This is a great disaster, of course, that the faithful here, feeling the need for the Church, turn to Catholics and Protestants for help to resolve their spiritual problems. What to do in this case? I didn’t have any instructions to punish anyone, only to accept through Confession with a promise not to receive Communion from non-Orthodox. If someone withdrew from their Faith so that they become a Roman Catholic, then I should accept them, as I understand it, through a handwritten petition with the renunciation of errors. And if someone became a Protestant or an infidel ‒ then through anointing (Chrismation). With limited religious education, people feel lonely, sitting at home with their families, they feel like pagans who do not go to church. They do not have the opportunity to visit Orthodox places, and a priest is not always available.
In this situation, it is very important to teach people how to utilize and treat with reverence the prosphora and holy water and icons, how to equip the holy corner, train them to light candles in front of the images, in order to come to our senses and to help other people.
By the way, even practicing Catholics do not have a special sense of holiness in their culture. When I was recently on another island (Dominica), I was shocked by the fact that for a whole year after the hurricane, the cross on the existing church remained broken and turned upside down and no one was concerned about it.
September 19th. Tobago.
After the first Orthodox Divine Liturgy performed in Tobago, one woman came up and expressed her wish that a church be built near the deceased’s house. May God grant it.
Later that evening, I went back to Trinidad by airplane.
September 20th. Trinidad.
My friend asked me to baptize his wife and marry them.
I went to meet his wife at her workplace ‒ in a restaurant where she is a cashier. When I spoke to the Catholic priest, Father Mendes, a couple days ago, he said that this woman is a Muslim in her heart, and she needs to know the Faith first.
Many people spoke of her as Muslim-born and claimed she was raised in a Muslim village in Syria. But I saw her with a cross, and her Muslim parents do not oppose to her conversion. Her fiancé would like her to be baptized and he also confirmed that her parents have accepted her conversion as a Christian. There is a saying in Syrian culture that if a Muslim woman leaves her village to marry a Christian man, she cannot return to her village and likewise, if a Christian woman leave her village to marry a Muslim, if she returns, her family could either punish her or abandon her. But in Trinidad and Tobago, where this woman is now showing an interest in Christianity, she is welcomed into the community she chooses without punishment or abandonment.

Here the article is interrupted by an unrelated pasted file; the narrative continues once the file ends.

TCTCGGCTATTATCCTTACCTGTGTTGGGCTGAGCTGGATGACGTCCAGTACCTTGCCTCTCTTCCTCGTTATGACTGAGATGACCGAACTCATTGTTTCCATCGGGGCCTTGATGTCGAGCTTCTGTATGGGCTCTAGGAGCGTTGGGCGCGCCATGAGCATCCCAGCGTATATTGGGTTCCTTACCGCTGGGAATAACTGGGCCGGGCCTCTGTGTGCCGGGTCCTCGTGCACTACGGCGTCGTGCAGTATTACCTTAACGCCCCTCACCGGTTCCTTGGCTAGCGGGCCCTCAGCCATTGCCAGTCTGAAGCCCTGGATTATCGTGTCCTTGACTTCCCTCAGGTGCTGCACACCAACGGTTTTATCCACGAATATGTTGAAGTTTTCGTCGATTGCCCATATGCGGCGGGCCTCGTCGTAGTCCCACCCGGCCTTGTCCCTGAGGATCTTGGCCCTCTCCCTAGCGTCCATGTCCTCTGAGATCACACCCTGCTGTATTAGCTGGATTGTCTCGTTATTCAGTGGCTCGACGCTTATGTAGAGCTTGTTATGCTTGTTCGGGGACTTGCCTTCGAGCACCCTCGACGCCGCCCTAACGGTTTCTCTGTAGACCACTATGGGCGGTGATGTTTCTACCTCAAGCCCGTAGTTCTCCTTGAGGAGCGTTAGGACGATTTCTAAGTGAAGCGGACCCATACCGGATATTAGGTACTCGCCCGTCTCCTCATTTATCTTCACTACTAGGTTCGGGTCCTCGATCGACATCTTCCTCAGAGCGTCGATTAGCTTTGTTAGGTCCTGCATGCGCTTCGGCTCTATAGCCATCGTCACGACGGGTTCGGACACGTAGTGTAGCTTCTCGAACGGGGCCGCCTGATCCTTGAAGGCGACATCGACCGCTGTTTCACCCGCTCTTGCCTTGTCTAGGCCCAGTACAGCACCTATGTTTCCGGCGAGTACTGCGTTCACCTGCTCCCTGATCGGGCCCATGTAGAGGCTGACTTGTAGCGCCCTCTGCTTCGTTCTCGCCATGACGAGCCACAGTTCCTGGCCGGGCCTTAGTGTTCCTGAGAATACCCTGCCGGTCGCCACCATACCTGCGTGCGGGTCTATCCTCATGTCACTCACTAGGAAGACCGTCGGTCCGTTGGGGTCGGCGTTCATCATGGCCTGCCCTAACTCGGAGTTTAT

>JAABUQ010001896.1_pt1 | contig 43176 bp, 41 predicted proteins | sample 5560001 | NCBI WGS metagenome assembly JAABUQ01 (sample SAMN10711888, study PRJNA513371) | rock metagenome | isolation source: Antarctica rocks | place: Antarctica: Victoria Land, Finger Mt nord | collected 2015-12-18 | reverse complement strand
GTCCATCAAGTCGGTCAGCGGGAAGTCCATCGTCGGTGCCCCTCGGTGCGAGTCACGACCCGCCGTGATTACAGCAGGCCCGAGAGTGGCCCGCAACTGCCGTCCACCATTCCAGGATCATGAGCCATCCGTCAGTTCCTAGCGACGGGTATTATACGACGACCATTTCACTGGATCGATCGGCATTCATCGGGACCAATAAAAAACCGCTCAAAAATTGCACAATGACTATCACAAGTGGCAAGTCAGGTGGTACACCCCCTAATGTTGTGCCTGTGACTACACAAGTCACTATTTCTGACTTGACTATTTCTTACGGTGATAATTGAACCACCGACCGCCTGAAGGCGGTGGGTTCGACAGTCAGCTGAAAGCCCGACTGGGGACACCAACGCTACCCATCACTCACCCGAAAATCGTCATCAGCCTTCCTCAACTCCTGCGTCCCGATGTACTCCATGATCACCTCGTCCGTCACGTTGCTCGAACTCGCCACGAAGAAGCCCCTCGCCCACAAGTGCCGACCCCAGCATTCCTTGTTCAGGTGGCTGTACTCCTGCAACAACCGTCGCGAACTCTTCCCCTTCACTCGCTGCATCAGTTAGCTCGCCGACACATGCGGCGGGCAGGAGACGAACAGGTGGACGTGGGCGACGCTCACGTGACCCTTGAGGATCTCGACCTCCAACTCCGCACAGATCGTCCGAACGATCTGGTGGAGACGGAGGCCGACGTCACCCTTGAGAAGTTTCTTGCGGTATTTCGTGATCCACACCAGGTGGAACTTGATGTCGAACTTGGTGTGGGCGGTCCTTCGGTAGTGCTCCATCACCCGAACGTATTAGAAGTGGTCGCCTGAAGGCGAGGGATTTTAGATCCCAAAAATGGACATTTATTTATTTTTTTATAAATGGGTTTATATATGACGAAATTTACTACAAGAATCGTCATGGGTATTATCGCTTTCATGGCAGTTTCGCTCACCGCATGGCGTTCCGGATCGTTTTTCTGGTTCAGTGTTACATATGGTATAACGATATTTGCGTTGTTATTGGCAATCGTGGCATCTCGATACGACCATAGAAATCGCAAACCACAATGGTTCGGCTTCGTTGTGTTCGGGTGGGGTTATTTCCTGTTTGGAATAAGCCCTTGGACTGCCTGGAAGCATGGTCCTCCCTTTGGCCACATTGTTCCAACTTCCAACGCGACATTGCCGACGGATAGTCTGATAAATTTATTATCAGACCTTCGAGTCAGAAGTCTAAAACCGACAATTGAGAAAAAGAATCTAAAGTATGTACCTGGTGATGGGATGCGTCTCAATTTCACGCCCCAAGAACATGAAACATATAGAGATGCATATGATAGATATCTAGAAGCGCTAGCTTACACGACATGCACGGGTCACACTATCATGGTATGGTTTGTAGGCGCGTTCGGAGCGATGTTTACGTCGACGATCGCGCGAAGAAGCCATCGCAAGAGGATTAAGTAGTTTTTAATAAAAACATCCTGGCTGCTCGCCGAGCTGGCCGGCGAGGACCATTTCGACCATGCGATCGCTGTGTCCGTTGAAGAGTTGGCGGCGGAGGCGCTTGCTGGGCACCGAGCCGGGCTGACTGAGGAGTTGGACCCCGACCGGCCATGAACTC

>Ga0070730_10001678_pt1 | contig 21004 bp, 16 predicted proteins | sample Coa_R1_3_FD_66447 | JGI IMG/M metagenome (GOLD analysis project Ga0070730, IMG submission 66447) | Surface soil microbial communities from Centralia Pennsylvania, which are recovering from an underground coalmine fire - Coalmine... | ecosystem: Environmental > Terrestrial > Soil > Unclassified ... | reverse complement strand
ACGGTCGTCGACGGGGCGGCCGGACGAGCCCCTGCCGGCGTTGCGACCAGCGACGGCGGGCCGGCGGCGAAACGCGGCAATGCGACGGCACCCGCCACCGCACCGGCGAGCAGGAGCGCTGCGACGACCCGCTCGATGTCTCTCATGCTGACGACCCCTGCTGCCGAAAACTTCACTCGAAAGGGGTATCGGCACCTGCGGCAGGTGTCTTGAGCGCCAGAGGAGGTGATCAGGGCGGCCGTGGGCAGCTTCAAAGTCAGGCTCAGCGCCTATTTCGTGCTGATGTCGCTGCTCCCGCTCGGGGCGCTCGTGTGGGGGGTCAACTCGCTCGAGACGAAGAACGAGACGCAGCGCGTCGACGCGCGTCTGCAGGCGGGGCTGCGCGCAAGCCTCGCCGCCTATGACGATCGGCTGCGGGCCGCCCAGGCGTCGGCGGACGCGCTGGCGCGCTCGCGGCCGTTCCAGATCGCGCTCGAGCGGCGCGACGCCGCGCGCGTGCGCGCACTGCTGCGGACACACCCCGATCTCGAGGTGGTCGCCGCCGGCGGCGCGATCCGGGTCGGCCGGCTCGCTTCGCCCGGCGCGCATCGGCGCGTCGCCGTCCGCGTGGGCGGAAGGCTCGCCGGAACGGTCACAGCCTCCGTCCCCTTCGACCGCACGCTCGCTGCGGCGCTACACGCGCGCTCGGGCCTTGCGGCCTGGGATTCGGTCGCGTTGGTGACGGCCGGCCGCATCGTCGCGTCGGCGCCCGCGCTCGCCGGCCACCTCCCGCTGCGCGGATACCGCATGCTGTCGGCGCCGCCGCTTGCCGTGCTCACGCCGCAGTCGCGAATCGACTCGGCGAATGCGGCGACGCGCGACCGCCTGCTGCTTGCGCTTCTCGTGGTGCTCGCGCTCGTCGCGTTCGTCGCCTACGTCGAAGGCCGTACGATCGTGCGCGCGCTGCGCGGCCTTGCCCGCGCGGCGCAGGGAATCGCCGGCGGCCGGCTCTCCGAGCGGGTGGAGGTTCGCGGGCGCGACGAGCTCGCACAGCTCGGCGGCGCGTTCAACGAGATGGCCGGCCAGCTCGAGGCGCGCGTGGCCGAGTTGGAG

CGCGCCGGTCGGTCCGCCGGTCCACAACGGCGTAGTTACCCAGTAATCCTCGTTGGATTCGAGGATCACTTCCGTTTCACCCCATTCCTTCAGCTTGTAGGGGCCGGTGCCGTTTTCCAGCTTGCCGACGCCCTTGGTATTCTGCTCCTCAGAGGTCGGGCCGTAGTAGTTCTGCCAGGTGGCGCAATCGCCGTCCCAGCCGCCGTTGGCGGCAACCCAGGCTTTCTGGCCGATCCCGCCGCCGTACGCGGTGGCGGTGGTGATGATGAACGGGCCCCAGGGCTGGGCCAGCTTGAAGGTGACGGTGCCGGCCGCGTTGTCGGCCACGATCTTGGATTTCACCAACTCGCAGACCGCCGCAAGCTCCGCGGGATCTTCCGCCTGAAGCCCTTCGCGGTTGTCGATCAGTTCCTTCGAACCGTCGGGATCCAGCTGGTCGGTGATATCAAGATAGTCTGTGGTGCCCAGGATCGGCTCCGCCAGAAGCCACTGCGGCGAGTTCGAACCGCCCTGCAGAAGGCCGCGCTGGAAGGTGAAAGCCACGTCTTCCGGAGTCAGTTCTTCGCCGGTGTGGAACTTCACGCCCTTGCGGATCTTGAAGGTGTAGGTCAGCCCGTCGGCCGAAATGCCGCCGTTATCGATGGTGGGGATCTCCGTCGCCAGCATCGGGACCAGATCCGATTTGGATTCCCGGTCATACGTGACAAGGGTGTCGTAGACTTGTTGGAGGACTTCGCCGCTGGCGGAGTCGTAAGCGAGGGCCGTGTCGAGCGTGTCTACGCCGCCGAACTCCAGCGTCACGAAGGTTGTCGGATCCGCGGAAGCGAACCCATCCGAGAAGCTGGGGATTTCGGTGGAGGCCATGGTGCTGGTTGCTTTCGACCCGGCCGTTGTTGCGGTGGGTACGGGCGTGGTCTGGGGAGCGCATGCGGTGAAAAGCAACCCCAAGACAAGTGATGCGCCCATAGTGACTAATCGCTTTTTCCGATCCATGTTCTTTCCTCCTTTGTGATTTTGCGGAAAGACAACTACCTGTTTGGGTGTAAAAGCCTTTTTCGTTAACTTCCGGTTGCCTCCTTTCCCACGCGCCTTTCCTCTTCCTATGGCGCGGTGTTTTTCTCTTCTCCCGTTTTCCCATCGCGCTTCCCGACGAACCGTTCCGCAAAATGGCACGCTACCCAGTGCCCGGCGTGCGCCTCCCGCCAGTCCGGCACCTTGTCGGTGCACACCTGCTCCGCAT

She reads the Creed well. She even knows the [Lord’s Prayer]. In the Creed, the woman did not know who Pilate was. She was curious about Pilate and then she asked me about him. When I asked her about her religious belief, she somehow hesitant to answer. After seeing such a thing, I decided, with the help of her husband, to perform the rite of renunciation of Islam over her. I asked her questions and her husband, who translated for her, gave her options to reply because the language barrier made it challenging for her to understand me.
It all ended with the ritual of the woman spitting and renouncing her previous and old religious errors. She was then united with Christ by bowing her head to Him and accepting Him as Christ and God right at her workplace, where I put up the icons. Although she was distracted by the clients, she maneuvered her mind to focus on the rite. When I proposed [performing the rite of renunciation], I did not [at first] think that clients from among Arabic-speaking local Muslims, who are quite numerous in Trinidad, [might] approach the cash register. Therefore, I advised them to be careful in case of the presence of extremist Muslims, although if they kill us, we will become martyrs and our sins will be forgiven. Her husband instead, seeing a Muslim buyer, began to force him to kiss the priest’s hand.
After that, he showed me his house and he was unhappy that I did [not stay with] him.
Today I also gave an interview, which was later published in the Trinidad & Tobago Guardian newspaper on October 16th, 2019.
Russian Orthodox Church comes to T&T
The Eastern Orthodox Church (EOC) is slowly but surely gaining ground in the region. Priestmonk Ambrose shared some insight into the EOC’s presence and its future in T&T.